Getting caught up in the daily rush is part of life in Japan and we wonder if it is possible to slow down. Kansai Scene talked with Andy Couturier while he rushed to prepare for a promotional tour of Japan for his new book, A Different Kind of Luxury.
Couturier first arrived in the late 80s expecting a Japan even more money orientated and status conscious than the USA, but the image slowly shattered the longer he stayed. While here, he talked to people, including the old craftspeople of Kyoto, and met the people who are featured in his book while working on environmental causes.
At first glance, what appears to be a book about people leading traditional lives is actually one about simple living. “I had an idea of ‘the traditional life’ as something that does not change,” Couturier says. “But each aspect of our heritage is not a thing but part of an integrated and connected life that shifts and moves with time.
"My grandparents and great grandparents used cash to meet their needs, but as recently as the 1960s in Japan, in the mountains, rural people were still making almost all of what they needed without much interaction with the cash economy. Many of the people in this book could learn how to meet many of their own needs by walking down the road to speak with a nearby older man or woman."
Time is a recurring theme in these chapters, not only in terms of tradition but how time controls our everyday lives.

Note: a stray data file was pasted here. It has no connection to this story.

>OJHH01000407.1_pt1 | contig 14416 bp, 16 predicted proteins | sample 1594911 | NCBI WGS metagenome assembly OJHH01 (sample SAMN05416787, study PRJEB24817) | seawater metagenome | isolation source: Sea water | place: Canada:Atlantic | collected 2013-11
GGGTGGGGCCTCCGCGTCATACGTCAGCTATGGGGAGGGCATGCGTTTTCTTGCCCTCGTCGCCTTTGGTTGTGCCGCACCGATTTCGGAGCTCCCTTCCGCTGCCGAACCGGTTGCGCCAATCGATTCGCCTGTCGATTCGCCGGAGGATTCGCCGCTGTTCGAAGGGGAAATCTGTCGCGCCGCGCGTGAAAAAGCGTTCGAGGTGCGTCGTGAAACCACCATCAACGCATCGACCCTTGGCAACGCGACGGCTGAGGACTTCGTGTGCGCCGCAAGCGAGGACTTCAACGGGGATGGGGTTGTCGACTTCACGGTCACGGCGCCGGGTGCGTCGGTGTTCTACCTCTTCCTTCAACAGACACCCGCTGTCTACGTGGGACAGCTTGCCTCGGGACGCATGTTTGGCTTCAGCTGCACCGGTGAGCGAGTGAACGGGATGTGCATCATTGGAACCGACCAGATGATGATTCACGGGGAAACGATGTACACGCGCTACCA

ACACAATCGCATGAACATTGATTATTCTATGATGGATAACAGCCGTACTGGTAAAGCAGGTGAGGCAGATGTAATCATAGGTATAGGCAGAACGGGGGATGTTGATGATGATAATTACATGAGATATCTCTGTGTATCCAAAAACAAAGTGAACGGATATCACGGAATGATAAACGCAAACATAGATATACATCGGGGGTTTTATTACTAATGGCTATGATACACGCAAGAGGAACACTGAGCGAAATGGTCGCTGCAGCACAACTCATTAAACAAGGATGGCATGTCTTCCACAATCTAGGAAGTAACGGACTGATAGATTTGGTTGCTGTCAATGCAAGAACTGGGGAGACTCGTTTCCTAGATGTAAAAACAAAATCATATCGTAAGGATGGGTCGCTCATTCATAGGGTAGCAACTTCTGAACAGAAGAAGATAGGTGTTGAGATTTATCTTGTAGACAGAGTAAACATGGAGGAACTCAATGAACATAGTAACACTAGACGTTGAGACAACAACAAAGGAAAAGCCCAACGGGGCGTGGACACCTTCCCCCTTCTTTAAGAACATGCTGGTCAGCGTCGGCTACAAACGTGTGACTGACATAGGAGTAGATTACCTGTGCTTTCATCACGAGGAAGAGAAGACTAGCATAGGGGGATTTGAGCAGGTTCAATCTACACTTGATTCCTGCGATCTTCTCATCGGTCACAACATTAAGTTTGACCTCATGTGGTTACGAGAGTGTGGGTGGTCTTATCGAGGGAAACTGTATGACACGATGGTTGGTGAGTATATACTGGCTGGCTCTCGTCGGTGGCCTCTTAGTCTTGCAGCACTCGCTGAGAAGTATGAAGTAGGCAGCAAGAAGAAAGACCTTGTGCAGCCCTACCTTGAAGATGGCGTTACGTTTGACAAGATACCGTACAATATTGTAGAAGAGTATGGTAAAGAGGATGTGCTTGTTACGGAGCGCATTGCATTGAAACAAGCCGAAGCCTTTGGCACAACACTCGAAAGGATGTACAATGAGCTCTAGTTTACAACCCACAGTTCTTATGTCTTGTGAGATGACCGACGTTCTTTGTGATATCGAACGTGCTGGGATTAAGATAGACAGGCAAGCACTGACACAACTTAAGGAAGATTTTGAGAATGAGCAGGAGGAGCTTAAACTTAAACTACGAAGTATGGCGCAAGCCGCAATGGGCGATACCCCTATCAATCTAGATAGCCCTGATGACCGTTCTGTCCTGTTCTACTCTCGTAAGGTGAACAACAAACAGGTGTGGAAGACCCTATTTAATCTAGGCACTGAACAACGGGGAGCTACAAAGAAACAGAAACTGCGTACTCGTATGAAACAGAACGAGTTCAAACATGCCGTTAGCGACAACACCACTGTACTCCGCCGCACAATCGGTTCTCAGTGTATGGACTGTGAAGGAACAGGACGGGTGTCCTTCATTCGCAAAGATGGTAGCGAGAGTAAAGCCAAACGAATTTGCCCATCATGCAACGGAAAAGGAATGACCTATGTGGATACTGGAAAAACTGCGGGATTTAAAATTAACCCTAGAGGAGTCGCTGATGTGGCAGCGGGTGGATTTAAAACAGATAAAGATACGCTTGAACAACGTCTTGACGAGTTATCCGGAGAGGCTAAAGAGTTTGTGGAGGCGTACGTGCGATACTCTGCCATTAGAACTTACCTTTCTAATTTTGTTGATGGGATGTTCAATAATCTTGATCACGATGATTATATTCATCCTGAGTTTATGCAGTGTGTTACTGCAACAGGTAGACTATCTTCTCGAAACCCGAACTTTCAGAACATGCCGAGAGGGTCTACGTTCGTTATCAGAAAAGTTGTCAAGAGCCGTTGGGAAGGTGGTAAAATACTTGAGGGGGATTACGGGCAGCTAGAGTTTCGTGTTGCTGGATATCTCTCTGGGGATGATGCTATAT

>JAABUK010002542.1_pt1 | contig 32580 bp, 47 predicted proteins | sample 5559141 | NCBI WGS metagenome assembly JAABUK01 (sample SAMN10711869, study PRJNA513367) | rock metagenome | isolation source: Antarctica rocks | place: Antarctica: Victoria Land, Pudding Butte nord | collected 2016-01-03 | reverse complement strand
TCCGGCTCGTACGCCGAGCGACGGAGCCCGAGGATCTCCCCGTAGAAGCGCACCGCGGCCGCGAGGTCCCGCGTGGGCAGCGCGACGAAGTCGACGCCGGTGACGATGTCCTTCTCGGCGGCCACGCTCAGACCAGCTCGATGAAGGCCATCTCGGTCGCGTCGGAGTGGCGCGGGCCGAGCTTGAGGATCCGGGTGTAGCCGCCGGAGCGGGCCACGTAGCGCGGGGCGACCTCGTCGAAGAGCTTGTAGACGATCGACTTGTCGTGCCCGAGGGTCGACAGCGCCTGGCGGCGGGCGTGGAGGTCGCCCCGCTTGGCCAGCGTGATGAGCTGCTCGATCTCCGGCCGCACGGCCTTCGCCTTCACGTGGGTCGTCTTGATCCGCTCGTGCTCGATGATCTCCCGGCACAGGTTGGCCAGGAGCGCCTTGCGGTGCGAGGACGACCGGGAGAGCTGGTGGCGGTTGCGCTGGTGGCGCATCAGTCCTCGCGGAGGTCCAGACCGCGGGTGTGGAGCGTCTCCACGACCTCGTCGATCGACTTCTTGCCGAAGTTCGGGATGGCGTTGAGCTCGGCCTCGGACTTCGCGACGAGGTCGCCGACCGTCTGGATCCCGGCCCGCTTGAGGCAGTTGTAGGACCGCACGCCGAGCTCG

Osamu Nakamura (Chapter 2): "Humans have a tendency to create a visual image in their minds of what they think they can accomplish in a particular period of time. I felt ill at ease and irritable all the time. I eventually learned, however, to adjust my imagination, and plans, to what was actually possible."
Couturier aimed to focus on three points lost to many Westerners. The cost of rapid development on the hearts of the Japanese, the idea that Japanese are focused on becoming more Westernized, and the idea that Japanese are hostile to environmentalism, which he saw as “far deeper than much environmentalism [he] had encountered in the US.”
The people he has written about “live the way they do based on their deeply-held value system about the way they should use their time on Earth. [They] all lived as foreigners themselves for many years, and did not participate in either artificially honoring or ignoring [foreigners]. I don't even think they consider themselves eccentric or iconoclastic, or even ‘individualistic,’ but just living from some solid core in their personality, forged out of their experience and understanding of what it means to be human.”
As Couturier writes in the Introduction, “this book is not a blueprint for achieving ‘the good life,’ nor is it a how-to book. [It is] for anybody who wants more out of their life, or who is dissatisfied with what's happening in today's society, and would like to make changes.”
I tried reading the book at my normal pace, but the sense of time captured within its pages begged for me to slow down and absorb the wisdom it held—exactly Couturier’s intention. “I did a fair amount of study of Japanese aesthetics, developing a theory of writing based on asymmetrical arrangements in Japanese flower arrangements and rock gardens. [The book] is meant to be read slowly. I tried very hard to make it both beautiful and meaningful, and accessible to a variety of people. ... as a gift, hoping to share with others the fantastic teachings I received from these modern-day wise men and women.”
A Different Kind of LuxuryText: George Bourdaniotis, Photos: Courtesy of Andy Couturier. Originally published in Kansai Scene #121, June 2010.
by Andy Couturier
304 pp, paperback
60 color and b/w photographs